BEYOND THE NUMBERS
The Medicaid continuous coverage protection ended on March 31, 2023, and states have begun the unwinding process and resumed Medicaid coverage terminations. The early months of unwinding have shown significant coverage loss, including among those who still meet eligibility criteria but lose coverage for procedural reasons. Such coverage losses lead to unnecessary coverage gaps and additional burden on individuals and Medicaid agencies when people must reapply for coverage. States should do all they can to avoid these losses.
Eligible enrollees may lose Medicaid coverage if they don’t receive a renewal form, don’t understand what they’re required to do to maintain coverage, don’t return the form in time, or if a Medicaid agency falls behind in processing paperwork. Fortunately, some states are using innovative strategies to streamline renewals and to more effectively communicate with enrollees to reduce the risk of eligible people losing coverage.
- Communication and outreach. To increase awareness among enrollees and help stakeholders understand the steps they need to take to renew their coverage, states should communicate unwinding plans and information to enrollees and community members via user-friendly webpages. For example, Colorado and Pennsylvania have created unwinding homepages with toolkits, messaging information, detailed instructions for enrollees, and frequently asked questions. Some states are also communicating directly with enrollees through text messages.
- Displaying the renewal date. Many people are hearing unwinding messages now, but most states are conducting renewals over the course of 12 months. If enrollees don’t know when their renewal is due, they may be concerned that they haven’t received a renewal notice and call eligibility workers, which increases traffic at call centers. To reduce confusion and increase enrollees’ awareness, some states are providing a user-friendly avenue for enrollees (and providers, in some cases) to check the month of their scheduled renewal. Several states, including Kentucky, allow users to view their renewal month through their online portal.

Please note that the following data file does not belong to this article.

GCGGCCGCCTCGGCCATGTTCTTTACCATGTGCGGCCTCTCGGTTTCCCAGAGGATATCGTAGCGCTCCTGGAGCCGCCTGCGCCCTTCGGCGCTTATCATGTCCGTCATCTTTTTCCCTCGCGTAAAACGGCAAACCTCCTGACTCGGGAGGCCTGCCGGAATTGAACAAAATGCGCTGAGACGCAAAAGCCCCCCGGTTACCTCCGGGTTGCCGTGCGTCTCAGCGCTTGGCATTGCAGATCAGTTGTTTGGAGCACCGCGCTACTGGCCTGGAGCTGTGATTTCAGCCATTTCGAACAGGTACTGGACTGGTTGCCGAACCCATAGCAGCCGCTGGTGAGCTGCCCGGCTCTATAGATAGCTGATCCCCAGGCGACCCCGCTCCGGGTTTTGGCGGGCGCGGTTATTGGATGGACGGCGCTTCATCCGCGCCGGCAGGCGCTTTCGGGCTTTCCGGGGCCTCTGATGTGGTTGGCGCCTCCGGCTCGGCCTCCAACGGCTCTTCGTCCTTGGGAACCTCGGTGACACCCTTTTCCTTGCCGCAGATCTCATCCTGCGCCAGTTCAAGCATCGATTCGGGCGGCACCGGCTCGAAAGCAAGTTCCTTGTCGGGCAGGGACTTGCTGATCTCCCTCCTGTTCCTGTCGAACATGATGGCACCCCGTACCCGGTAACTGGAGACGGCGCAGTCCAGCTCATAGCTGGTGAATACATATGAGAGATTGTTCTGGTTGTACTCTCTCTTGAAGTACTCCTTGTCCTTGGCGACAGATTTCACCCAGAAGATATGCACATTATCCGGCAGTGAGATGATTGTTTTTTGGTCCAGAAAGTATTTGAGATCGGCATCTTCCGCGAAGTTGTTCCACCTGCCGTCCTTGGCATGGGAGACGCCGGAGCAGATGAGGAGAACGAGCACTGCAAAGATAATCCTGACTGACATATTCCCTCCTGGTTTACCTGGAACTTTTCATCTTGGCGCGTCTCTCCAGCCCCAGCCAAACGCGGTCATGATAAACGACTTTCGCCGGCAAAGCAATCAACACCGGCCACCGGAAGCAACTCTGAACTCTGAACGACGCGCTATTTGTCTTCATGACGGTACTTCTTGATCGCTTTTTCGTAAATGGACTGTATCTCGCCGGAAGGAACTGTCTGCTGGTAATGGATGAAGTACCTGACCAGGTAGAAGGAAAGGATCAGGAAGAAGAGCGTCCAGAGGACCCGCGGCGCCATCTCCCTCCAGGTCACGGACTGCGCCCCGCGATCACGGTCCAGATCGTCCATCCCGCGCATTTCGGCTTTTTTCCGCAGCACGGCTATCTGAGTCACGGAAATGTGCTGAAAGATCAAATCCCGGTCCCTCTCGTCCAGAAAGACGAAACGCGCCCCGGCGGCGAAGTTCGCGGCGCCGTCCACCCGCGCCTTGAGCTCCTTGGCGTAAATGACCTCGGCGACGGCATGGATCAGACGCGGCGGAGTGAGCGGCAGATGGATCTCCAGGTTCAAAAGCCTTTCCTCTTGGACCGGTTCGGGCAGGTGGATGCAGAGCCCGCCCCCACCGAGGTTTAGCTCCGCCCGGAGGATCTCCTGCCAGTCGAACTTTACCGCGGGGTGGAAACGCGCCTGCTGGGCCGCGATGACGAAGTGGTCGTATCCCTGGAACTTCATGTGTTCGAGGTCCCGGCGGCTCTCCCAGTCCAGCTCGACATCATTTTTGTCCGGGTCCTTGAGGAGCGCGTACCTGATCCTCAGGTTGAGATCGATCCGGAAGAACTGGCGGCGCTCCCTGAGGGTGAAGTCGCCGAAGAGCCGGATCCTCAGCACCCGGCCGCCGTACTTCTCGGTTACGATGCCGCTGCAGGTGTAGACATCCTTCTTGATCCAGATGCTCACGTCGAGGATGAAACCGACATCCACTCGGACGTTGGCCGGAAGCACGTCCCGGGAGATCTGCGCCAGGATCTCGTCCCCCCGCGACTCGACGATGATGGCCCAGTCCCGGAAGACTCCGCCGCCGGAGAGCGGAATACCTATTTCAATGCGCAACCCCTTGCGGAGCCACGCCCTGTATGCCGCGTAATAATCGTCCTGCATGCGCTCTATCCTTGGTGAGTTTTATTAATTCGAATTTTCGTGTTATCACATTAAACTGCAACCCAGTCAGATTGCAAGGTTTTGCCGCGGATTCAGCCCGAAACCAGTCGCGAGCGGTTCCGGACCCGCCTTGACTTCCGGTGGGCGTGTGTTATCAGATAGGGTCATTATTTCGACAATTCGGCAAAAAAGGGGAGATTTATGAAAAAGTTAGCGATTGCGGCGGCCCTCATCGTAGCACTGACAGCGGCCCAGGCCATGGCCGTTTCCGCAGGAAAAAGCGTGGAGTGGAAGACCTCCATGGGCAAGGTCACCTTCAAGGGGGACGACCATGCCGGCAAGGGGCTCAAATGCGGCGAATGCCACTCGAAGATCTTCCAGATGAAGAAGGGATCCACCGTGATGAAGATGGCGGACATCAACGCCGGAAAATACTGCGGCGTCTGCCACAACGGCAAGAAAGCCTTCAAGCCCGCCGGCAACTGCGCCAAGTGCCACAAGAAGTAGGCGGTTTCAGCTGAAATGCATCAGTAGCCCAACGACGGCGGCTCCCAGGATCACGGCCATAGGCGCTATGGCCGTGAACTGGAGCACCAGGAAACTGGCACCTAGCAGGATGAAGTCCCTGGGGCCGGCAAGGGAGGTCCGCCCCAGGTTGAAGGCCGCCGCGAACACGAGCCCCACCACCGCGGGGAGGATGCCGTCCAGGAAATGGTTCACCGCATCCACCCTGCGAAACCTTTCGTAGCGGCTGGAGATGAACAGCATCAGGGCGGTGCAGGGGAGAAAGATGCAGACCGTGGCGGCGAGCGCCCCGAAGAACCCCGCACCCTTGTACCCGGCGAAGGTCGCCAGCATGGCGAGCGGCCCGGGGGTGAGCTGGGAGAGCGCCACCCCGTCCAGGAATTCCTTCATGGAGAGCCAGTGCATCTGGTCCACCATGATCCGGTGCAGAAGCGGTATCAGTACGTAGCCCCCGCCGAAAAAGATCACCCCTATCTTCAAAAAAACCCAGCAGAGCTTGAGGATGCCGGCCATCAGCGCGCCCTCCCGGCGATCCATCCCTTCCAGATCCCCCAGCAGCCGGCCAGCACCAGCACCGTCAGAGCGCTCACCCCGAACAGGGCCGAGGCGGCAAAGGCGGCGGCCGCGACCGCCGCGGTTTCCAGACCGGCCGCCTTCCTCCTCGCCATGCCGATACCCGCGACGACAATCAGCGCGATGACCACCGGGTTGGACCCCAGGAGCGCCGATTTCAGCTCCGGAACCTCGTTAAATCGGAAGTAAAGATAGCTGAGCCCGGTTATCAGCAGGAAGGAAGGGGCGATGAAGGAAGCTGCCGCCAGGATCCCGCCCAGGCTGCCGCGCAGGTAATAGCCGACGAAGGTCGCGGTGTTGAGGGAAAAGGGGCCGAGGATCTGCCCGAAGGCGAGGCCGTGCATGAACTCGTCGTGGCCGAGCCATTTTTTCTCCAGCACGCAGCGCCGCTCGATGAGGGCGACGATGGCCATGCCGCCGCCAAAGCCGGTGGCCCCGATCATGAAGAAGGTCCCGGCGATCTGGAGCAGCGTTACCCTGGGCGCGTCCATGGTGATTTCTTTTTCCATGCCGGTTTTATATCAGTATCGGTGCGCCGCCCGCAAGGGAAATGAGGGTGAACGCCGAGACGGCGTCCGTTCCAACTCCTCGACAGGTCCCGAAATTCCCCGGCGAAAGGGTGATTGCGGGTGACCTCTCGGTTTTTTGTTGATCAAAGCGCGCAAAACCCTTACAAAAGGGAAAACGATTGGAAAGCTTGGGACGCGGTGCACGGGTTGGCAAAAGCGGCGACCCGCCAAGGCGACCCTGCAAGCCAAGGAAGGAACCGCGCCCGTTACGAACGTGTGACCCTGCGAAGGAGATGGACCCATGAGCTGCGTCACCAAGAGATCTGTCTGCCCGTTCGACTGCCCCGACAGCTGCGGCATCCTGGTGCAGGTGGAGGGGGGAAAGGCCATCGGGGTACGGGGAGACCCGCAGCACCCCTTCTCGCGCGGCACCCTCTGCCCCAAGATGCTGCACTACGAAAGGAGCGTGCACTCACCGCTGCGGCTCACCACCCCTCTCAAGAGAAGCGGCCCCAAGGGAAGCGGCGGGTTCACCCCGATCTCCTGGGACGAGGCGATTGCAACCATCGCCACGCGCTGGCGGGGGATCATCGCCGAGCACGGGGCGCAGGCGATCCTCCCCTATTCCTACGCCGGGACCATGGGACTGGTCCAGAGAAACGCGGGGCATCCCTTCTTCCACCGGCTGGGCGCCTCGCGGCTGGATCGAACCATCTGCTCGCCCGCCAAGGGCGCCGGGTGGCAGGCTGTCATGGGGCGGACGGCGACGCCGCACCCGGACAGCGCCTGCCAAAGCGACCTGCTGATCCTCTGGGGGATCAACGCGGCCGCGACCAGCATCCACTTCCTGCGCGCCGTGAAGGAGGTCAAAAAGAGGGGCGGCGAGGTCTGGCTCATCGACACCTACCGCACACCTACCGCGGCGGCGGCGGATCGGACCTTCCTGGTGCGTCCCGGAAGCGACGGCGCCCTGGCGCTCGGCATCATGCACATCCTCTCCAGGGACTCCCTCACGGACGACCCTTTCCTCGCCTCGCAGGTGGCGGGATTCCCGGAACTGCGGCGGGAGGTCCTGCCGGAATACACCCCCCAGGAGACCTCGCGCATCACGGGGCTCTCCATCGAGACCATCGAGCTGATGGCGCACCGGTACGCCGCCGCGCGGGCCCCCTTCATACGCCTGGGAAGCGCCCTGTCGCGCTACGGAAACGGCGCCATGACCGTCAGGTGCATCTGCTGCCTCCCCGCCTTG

- Call center best practices. As call center volume and wait times increase during unwinding, states can take steps to improve the experience of callers seeking assistance and make it easier for them to take action to renew their coverage. For example, New Mexico informs callers of the expected wait time and offers a callback option. Along with the callback option, Kansas offers a separate dial option to update contact information, simplifying a key step for people in the renewal process. Massachusetts offers the option to schedule an appointment with the call center, including with an interpreter if needed. Adopting such practices also helps agencies better manage incoming inquiries, helping to alleviate workload challenges.
- Waiving asset tests for elderly and disabled enrollees. States have a lot of policy flexibility for their elderly and disabled enrollees. These enrollees are often referred to as non-MAGI populations because their eligibility is not determined based on the “modified adjusted gross income” standard used for other enrollees. They often face cumbersome Medicaid renewals because federal rules do not currently require states to simplify procedures for non-MAGI enrollees in ways that are mandated for other groups. But states can and should streamline these processes, and some are doing so. For example, California and Minnesota have waived asset tests for most of their non-MAGI populations during unwinding to significantly reduce administrative burden on enrollees and eligibility workers.
- Data transparency. Transparency in unwinding outcomes allows the agency, consumer advocates, and other stakeholders to address issues that arise during unwinding. Because unwinding will last about a year, publishing and analyzing early results can allow for course correction to improve the process in subsequent months. For example, data showing that a large number of people aren’t returning their renewal forms should lead to redoubled outreach and communication efforts by states, community organizations, and providers. In addition, data that can be disaggregated by race and ethnicity, eligibility category, and ZIP code can help states more effectively target their efforts. Arizona, Iowa and Oregon offer examples of data disaggregation and operational activities. Operational data, such as call center wait times, renewal volumes, and determination outcomes (for example, in Utah) are also helpful in understanding states’ unwinding progress.